GOP lawmakers battle odds to salvage free speech at Evergreen
Republican lawmakers in Washington State are intensifying their opposition to the “assault on freedom of speech” on university campuses exemplified by the situation at Evergreen State College.
Following an initial effort to privatize and defund Evergreen in late May, a dozen GOP lawmakers are now broadening their legislative campaign to protect free speech at all state-funded colleges and universities.
"It’s critical that there is not one person deciding what is acceptable speech and what is not."
Sponsored by Rep. Jim Walsh and eleven other Republicans, the new legislation introduced last week contains language that prohibits universities from stifling free expression through speech codes, free speech zones, or prior restraint policies. The bill would also outlaw disinvitation of controversial speakers “based on the anticipated reaction or opposition of others to the content of speech.”
“It’s critical that there is not one person deciding what is acceptable speech and what is not,” Rep. Liz Pike, a co-sponsor of the legislation, said in an interview with Campus Reform. “It’s imperative that students…have the ability to hear all viewpoints. And this steady stream of one political ideology, this one drumbeat that’s happening on our college campuses, I think it’s disgusting, quite frankly.”
Rep. Luanne Van Werven, another Republican lawmaker fighting for free speech on college campuses, told Campus Reform that she is drafting new legislation that would mandate the addition of “political expression” to the list of categories protected by the anti-harassment policies of public universities.
“The typical state college has a glaring diversity problem. Conservative viewpoints are significantly underrepresented on college campuses and it’s time to correct this gross lack of diversity,” Van Werven explained in an email.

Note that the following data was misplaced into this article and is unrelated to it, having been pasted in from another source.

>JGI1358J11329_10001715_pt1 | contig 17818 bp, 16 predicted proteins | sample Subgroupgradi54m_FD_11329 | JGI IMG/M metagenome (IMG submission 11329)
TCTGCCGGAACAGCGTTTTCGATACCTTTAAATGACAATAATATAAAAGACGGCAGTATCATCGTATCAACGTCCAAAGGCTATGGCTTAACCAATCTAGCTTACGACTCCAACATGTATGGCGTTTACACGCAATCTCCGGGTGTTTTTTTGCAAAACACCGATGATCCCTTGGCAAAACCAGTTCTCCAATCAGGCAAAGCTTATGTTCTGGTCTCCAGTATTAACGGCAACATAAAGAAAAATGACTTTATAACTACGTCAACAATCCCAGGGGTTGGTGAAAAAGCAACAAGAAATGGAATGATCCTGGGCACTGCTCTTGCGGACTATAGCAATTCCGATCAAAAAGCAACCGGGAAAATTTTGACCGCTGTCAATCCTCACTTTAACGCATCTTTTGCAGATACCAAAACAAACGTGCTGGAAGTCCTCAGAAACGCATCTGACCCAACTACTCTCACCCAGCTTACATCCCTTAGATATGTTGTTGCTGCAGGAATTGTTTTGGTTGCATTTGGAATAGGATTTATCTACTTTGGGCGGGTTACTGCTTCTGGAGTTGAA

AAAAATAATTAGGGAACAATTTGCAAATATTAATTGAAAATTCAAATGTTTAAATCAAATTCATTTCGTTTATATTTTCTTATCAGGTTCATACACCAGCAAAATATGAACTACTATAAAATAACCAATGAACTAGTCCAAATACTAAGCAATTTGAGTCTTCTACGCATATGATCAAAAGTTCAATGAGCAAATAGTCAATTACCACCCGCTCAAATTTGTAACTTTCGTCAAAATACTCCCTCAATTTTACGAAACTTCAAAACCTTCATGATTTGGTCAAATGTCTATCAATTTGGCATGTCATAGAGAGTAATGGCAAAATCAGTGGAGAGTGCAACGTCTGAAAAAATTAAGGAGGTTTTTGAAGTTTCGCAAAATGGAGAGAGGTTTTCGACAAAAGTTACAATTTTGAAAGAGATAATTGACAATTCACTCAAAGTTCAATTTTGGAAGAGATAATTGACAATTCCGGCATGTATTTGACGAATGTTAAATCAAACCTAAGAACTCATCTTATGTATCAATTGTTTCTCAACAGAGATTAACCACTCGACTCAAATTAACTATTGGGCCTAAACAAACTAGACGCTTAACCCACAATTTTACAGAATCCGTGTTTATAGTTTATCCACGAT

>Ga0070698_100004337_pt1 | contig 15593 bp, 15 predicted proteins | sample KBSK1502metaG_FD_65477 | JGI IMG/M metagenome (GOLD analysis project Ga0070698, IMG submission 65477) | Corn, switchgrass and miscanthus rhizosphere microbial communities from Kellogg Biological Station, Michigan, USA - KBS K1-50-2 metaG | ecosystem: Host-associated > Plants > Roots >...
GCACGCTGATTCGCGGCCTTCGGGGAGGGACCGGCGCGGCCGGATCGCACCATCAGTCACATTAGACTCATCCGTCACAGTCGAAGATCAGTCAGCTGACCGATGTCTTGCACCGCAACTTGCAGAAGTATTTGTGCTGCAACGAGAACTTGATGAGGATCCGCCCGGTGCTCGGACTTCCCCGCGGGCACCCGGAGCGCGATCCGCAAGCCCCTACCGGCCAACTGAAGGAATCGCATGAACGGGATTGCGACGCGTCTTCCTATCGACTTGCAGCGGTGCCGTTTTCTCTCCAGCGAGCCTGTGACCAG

“I am drafting legislation to require the addition of ‘political expression’ to the diversity mission statements on public college campuses in Washington State,” she said, explaining that “this would apply to tolerance of student expression as well as recruiting and hiring faculty and ensuring a balance of speakers invited to campus.”
Despite the Republican pressure to pass legislation in response to the ongoing student protests at Evergreen University, however, the effort will likely meet resistance in the Democrat-controlled House.
Rep. Drew Hansen, a Democratic chairman of the House Higher Education Committee, made it clear that he will oppose the proposal to strip Evergreen of public state funding.
“We are not going to end public funding of Evergreen, or any other public university, because of student protests,” Hansen said in a statement after the introduction of the first GOP bill.
Pike also expressed doubts about the success of the legislation, noting that the chamber is currently under pressure to pass a two-year operating budget.
“Unfortunately, I don’t have a lot of hope that these bills will advance. We are in special session right now, and we are under a big deadline to pass a two-year operating budget and the end of our fiscal year is coming up in a few weeks,” she noted. “These kinds of bills are very difficult to get through a divided legislature.”
Still, some lawmakers are determined to continue fighting for free expression despite the challenges of a divided state chamber. Both Pike and Van Werven noted that while many Democrats are supportive of the student protesters, a fraction remains sympathetic to the GOP cause.
“House and Senate Republicans are shocked by recent events at Evergreen College and will continue to keep the pressure on until we see fundamental change,” Van Werven pledged.
While Pike reiterated that the protesters at Evergreen are a “fringe element” of the student body, she also expressed disappointment that state lawmakers have to fight for something that is already protected under the U.S. constitution.
“It should not have to come to this where a couple of legislators stand up for something that is constitutionally protected,” she pointed out. “But that’s where we are. That’s how intolerant some people have become.”
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